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Thailand

Cambodians accused of pretending to be monks at Thai temple

Police charge 27 Cambodians with illegal entry after ordering them to remove Buddhist robes

UCA News reporter, Bangkok

UCA News reporter, Bangkok

Published: February 01, 2021 05:10 AM GMT

Updated: February 01, 2021 06:31 AM GMT

Cambodians accused of pretending to be monks at Thai temple

Buddhist monks at Wat Talom monastery in Bangkok. (Photo: YouTube)

Thai immigration police have arrested more than two dozen Cambodian migrants at a Buddhist temple where they had allegedly been pretending to be monks to avoid being caught and deported.

The 27 Cambodian nationals entered Thailand illegally and joined the Wat Talom monastery in Bangkok while disguising themselves as Buddhist monks, according to authorities.

“We received a tip-off that the temple had several hundred monks living in a crowded space that could become a hotspot for Covid-19,” said Lt. Gen. Sompong Chingduang, chief of the immigration police.

“People also reported that some monks from this temple were selling food they received from the public in the morning to merchants at nearby markets for reselling.”

The monastery’s abbot was questioned by police after it was found that the monks’ living quarters at the temple had been divided into two separate areas with local monks staying upstairs and the foreigners staying downstairs. Some of the migrants bedded down in space under the temple’s crematorium.

In all, there were more than 200 foreigners who were staying at the temple from various nations.

“Officers found that 181 migrant monks from Myanmar, India, Cambodia, Laos and Bangladesh had proper documentation, but the 27 [Cambodians] had neither entry papers nor ID cards stating they are monks,” Sompong said.

The men were ordered to take off their robes before they were detained and charged with illegal entry. They are also facing charges of impersonating Buddhist monks, which is a crime in Thailand.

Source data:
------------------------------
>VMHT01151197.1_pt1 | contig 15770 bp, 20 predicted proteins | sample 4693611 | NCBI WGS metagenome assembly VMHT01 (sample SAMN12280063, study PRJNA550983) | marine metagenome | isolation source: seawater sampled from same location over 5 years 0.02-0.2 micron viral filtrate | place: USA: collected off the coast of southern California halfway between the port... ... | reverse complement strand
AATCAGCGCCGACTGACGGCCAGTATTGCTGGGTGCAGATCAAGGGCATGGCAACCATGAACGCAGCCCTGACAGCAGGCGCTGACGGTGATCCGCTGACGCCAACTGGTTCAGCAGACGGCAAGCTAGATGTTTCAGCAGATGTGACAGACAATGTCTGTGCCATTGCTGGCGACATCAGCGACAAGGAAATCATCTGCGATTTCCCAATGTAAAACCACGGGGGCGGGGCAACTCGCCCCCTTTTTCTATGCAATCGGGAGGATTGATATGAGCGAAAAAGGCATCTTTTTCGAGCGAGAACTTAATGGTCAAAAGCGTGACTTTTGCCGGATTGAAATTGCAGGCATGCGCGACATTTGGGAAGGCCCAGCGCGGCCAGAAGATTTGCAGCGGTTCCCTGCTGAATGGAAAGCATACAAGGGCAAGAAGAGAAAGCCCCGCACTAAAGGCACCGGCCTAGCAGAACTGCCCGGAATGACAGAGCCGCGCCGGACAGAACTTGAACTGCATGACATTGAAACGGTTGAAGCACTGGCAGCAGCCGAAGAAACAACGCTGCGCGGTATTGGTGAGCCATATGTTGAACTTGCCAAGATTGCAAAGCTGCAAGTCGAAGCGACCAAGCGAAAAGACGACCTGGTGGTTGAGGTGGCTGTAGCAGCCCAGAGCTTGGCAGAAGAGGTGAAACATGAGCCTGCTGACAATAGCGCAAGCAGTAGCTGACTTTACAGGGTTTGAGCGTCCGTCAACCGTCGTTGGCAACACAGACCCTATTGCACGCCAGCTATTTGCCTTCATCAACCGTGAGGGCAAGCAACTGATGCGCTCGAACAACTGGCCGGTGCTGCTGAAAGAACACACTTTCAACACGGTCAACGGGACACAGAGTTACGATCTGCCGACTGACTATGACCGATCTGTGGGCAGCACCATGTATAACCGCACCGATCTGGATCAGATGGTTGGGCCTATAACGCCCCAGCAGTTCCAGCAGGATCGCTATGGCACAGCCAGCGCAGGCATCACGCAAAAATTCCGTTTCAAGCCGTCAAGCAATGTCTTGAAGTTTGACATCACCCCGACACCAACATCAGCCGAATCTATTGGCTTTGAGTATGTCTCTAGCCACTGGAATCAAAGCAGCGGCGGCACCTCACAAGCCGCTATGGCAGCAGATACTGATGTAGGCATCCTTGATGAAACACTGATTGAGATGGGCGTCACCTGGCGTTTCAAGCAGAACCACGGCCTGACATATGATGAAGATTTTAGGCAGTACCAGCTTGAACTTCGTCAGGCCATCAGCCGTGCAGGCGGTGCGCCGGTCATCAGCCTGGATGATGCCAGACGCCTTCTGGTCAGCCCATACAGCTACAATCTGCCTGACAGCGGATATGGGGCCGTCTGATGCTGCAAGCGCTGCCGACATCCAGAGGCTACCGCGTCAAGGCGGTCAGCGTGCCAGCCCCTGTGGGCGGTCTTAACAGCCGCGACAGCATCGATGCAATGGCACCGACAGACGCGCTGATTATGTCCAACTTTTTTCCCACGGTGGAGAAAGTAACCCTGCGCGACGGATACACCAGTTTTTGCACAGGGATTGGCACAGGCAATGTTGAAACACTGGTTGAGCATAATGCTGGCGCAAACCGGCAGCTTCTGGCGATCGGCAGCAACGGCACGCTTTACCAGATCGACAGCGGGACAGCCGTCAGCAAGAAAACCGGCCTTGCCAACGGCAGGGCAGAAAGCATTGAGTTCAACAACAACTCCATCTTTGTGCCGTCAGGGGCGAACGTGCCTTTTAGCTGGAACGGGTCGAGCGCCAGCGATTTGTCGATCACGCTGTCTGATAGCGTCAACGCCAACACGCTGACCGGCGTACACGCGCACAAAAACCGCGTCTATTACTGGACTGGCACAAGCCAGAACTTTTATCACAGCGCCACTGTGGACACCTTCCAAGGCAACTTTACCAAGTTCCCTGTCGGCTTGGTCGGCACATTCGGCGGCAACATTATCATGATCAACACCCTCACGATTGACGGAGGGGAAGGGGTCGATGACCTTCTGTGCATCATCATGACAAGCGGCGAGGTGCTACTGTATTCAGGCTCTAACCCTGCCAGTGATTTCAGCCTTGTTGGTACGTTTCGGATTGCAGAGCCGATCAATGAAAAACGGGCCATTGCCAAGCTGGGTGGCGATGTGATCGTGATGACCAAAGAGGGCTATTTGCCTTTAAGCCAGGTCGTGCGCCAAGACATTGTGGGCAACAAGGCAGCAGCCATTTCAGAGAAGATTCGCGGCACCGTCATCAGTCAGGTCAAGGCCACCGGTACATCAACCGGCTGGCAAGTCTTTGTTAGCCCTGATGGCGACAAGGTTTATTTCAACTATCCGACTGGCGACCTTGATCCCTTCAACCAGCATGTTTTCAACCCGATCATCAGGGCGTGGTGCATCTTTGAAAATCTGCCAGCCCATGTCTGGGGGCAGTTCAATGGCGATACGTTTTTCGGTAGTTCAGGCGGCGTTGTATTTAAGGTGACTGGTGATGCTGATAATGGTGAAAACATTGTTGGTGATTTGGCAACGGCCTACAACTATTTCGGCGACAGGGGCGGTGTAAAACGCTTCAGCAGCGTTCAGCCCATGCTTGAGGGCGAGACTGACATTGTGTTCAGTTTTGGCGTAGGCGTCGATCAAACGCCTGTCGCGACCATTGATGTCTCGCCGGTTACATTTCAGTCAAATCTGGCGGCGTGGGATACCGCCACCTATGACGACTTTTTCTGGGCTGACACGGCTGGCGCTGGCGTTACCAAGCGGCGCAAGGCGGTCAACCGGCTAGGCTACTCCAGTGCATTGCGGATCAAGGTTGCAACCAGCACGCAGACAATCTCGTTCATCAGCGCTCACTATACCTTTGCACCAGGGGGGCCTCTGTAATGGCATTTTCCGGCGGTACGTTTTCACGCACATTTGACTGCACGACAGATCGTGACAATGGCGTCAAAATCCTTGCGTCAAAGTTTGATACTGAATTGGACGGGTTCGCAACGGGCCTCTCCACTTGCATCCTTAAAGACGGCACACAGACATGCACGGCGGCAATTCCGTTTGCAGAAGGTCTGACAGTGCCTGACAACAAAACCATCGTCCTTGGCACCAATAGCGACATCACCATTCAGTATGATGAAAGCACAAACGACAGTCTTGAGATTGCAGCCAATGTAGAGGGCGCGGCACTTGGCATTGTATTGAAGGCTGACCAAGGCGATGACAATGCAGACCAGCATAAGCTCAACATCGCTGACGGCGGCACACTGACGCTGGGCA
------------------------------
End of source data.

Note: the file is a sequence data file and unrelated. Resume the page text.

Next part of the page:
The temple’s abbot is facing the prospect of charges over providing shelter to migrants staying illegally in Thailand.

The incident came on the heels of a stepped-up crackdown on illegal migrants in Thailand in the wake of a second wave of Covid-19 infections in the country.

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Thai authorities have blamed migrants from Myanmar for triggering the second outbreak by saying they brought the virus into the country while sneaking across the porous Thai-Myanmar border.

The epicenter of the outbreak has been Samut Sakhon, a province near Bangkok known for its seafood industry, which employs large numbers of migrant workers from Myanmar for grueling work.

In recent weeks, thousands of migrant workers in the province have tested positive for Covid-19. Several hundred have recovered and returned to their workplaces.   

At the same time, severe economic downturns in Thailand’s poorer neighbors have caused numerous migrant workers to try and return to Thailand in search of work despite the country’s borders being closed to all entrants unless they undergo strict disease mitigation measures including a two-week quarantine.

People smugglers have been bringing migrants from Myanmar, Laos and Cambodia into Thailand at a steady pace, at times with help from corrupt officials, according to observers and media reports.

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